I can happily say that the Zen & Tea Retreat surpassed all my expectations. Honestly, the days fulfilled my dreams. I was happily going to spend some Autumn days with friends, tea family - with the Global Tea Hut tribe. I did not know exactly how the retreat would be organized or what would happen, but I was content to reunite with old friends and make some new ones. I had the intention to make this time a celebration of life, and I decided to be open to whatever happened, enjoy it fully, taking in and giving as much as possible. Amazingly, in one of the first discourses, Wu De invited us to adopt such an approach to the whole retreat. He asked us to give up all our likes and dislikes, our preferences while we were there, and surrender to the flow. We were to accept all the rules, practices, ceremonies and just see what happens.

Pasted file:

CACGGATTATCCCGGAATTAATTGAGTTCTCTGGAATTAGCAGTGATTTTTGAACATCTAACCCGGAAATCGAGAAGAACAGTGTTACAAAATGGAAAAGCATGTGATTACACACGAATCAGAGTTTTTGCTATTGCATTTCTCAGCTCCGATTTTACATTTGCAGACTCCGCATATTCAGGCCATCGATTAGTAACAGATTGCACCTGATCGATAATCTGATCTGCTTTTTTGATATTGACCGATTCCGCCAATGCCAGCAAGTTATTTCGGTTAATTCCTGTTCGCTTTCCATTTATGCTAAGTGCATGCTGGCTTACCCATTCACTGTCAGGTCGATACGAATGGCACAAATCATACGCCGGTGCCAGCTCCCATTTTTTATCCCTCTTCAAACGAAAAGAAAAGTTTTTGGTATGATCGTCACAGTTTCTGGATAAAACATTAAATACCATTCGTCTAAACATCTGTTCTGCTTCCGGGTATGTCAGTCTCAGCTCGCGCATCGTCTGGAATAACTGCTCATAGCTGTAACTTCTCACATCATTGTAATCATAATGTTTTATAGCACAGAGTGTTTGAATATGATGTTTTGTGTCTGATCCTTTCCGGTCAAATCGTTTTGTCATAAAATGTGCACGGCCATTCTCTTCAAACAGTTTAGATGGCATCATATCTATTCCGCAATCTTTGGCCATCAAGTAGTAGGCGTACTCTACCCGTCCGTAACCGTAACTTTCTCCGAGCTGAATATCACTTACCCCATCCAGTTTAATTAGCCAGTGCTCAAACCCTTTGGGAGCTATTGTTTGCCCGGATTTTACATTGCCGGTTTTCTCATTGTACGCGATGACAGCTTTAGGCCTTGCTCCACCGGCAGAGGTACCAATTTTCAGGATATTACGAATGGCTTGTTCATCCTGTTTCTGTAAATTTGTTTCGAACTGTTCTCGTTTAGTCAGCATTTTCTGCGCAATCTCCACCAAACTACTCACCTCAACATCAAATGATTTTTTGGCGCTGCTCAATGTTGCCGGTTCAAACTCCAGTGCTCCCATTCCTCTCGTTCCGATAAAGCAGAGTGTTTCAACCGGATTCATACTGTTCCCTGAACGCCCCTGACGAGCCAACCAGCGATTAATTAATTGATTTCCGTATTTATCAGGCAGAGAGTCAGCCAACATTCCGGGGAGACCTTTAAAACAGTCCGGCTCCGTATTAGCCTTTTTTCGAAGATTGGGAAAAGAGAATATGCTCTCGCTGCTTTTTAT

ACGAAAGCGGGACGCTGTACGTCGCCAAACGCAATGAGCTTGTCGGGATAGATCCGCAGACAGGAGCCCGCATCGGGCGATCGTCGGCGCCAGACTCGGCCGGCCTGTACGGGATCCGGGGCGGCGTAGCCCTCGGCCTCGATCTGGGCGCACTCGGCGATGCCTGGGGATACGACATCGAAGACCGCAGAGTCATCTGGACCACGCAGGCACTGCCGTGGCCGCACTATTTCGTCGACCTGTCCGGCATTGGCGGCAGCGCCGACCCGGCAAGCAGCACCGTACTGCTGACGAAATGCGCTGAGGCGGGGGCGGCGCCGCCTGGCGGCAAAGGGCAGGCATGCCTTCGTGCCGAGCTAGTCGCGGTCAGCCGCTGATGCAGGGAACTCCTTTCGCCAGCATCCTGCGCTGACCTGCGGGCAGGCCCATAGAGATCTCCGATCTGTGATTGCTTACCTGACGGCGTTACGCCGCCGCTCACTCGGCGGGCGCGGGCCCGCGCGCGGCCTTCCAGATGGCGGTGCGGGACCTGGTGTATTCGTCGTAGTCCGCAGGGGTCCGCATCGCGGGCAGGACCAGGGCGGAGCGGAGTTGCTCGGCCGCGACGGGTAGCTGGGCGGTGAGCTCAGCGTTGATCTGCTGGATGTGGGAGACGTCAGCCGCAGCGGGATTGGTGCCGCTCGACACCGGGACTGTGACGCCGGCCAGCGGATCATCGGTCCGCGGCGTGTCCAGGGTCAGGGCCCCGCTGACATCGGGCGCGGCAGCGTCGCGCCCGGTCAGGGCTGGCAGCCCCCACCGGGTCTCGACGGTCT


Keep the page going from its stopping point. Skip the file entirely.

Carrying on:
Our dear host at Casa Cuadrau, Daniel Benito, spoke to us about the water in those mountains. "In these mountains, there is much more water under the ground than is visible above ground. The limestone massif beneath us is full of caves and tunnels with underground wells and rivers, ponds and lakes" From that moment I started to look around at those beautiful mountains as living beings, with inner lives. Looking at the other retreatants, I could then see beautiful mountains full of hidden rivers and lakes, secret and sacred.
Reflecting on a single day of the retreat, I am reminded of Dogen's teachings on a "moon in a dewdrop," in which he says that if you understand one teaching, you understand them all; and if you truly understand a grain of sand, you understand the Universe. Here is a day in the life of a retreatant: